A Preview of the Fall Drama Production
If you’ve been in the Auditorium lately, you’ve probably seen the large structure in the middle of the floor. That is, in fact, the stage for the upcoming production, A Tale of Two Cities.
A Tale of Two Cities takes place during the French Revolution and the reign of terror. France is in turmoil, the aristocracy is overthrown, and the country becomes a bloodbath. Dickens, writing in 1857, takes the historical backdrop of the French Revolution and inserts a love story into it.
The central focus of the play is a love triangle between three characters: Charles Darnay, a Frenchman, Sydney Carton, an englishman, and Lucie Manette, the daughter of a man who’s been imprisoned in the Bastille for 18 years. Lucie travels to France to get her father back, meets Charles Darnay, and falls in love. Years later, she gives witness at a trial in which Darnay is accused of being a spy after his evil uncle, the Marquis, framed him. Also present is Sydney Carton, a depressed lawyer who’s given up on life. However, when he meets Lucie in that trial, something awakens inside of him and he finds a purpose to live again. His hopes are shattered when he realizes that she’s in love with Darnay. One of the pivotal themes in the story is that the two men are almost identical. This will have a huge bearing on how the rest of the story will grow.
Seating for the production will be on either side of the stage in the center of the auditorium. One of the platforms represents England, while the other embodies France. They’re connected by a thin bridge across the Auditorium floor. During the show, you can see events going on in England at the same time that you can see events in France. Oftentimes, characters will cross the precarious bridge between the two countries as if they’re making the trip across the sea between them.
Charles came up with the idea for the stage while sketching during a free period. He proposed the idea of a bridge between the two platforms and also started the process of creating France with his suggestion of large arches and winding pathways up into the rafters. In contrast, England is portrayed with flowers, giving it a light and airy vibe.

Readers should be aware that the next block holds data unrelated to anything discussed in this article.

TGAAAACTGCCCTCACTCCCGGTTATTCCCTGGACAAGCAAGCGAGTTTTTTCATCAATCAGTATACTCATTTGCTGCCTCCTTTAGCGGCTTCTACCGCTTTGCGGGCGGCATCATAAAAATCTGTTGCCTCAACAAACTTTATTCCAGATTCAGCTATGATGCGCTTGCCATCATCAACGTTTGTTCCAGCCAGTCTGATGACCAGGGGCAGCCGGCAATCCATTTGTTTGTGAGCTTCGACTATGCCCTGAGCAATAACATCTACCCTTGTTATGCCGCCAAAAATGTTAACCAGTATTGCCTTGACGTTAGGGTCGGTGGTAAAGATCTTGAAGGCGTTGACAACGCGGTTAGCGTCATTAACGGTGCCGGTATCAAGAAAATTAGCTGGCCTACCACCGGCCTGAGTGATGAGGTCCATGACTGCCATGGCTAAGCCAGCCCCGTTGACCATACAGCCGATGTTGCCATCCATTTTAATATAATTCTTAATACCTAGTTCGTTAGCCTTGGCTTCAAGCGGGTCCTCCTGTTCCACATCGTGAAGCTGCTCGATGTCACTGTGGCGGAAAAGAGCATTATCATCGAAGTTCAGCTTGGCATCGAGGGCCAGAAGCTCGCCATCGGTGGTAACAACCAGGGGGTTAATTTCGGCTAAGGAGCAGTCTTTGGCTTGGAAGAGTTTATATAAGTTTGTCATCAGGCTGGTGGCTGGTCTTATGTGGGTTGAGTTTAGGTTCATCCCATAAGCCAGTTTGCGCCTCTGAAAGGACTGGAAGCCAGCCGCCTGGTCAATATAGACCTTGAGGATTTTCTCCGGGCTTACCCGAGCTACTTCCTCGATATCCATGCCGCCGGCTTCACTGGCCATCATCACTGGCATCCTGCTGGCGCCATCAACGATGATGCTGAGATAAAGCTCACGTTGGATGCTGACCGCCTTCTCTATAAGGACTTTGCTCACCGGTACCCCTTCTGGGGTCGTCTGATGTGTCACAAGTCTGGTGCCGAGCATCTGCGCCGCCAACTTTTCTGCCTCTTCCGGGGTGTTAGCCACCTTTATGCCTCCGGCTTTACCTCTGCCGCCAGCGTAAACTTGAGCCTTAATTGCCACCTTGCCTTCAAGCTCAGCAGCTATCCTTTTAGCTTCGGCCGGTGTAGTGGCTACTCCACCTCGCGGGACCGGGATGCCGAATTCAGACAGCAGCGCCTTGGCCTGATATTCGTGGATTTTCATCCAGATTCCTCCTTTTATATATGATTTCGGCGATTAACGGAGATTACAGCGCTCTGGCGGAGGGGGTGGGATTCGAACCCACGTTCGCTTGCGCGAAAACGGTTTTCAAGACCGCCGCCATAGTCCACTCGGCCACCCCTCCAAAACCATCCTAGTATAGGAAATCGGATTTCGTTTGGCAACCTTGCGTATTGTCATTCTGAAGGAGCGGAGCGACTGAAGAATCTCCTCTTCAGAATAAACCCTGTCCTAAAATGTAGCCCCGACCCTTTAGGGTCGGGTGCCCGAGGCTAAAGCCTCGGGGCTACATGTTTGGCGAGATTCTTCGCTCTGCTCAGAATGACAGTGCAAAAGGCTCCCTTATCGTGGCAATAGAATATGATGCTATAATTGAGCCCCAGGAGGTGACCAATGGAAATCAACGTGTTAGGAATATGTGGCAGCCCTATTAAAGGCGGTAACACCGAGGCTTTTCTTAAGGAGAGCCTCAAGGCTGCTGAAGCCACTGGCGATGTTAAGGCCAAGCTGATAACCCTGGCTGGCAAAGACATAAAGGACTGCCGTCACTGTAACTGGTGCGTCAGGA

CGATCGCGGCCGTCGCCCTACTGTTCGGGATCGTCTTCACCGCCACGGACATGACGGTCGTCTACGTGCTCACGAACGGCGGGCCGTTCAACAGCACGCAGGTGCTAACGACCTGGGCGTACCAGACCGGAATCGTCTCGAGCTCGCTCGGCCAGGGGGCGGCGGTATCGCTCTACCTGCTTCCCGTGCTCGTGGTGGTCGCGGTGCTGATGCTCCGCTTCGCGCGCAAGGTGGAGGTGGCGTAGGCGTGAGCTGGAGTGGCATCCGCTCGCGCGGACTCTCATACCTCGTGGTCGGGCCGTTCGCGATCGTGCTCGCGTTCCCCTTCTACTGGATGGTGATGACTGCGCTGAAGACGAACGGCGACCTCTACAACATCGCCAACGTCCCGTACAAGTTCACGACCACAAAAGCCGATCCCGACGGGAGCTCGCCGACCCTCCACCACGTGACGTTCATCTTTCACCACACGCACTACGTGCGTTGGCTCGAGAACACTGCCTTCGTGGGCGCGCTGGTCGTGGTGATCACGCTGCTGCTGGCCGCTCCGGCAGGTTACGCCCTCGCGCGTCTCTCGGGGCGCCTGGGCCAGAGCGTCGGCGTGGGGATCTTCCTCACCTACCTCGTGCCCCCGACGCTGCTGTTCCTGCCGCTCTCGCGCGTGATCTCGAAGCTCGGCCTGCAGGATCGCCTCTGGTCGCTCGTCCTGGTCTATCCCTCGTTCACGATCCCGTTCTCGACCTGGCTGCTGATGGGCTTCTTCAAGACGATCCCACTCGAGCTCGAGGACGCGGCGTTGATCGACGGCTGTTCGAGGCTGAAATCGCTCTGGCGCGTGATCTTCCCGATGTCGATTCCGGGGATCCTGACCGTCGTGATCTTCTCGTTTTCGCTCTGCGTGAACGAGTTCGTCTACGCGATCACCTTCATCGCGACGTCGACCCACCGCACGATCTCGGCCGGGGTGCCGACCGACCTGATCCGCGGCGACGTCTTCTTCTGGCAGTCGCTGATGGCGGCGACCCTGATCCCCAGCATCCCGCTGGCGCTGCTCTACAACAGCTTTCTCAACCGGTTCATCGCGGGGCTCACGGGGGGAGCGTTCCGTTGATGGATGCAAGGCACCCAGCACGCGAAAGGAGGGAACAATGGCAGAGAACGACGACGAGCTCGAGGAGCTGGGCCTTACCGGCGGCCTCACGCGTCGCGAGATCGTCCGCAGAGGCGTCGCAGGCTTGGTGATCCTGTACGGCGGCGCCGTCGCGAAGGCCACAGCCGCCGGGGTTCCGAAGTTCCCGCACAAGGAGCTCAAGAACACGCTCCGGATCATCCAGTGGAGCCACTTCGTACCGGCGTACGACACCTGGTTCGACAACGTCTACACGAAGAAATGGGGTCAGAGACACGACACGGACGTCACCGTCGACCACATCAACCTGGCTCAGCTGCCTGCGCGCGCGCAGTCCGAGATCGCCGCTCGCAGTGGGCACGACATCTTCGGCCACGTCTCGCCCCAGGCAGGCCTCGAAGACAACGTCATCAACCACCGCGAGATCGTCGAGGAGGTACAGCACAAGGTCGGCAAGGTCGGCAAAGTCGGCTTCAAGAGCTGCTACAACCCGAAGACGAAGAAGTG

Upon talking to Charles, he told me “originally, the production didn’t seem to want to live on the Auditorium stage. Once I discovered the concept of the bridge between two platforms, it just kind of took off. You have this big crazy structure for revolutionary France and a very neat and tidy space for England, with a narrow bridge between the two countries. With the audience on both sides of the bridge watching the play, you have this idea of a dichotomy, which is furthered by the separation between the two countries. It felt great to get off the stage and into the theater. It’s been several years since we’ve been able to take a production off the stage.”In addition to the stage on the floor of the Auditorium, the play also uses some of the space in the rafters of the building for France. Salil describes the country as “a crazy playscape, jungle-like creation. It’s very chaotic and unfinished and contains a lot of ladders and levels. It helps me stage certain scenes higher up than the rest of the play. There’s only one other show where we’ve had a stairway going up to the catwalk in the rafters, but the stairway in this show is a very natural extension of the stage in the center of the Auditorium, incorporating that area into the heights of 18th century Paris, which has a lot of layers of medieval construction with the Bastille.”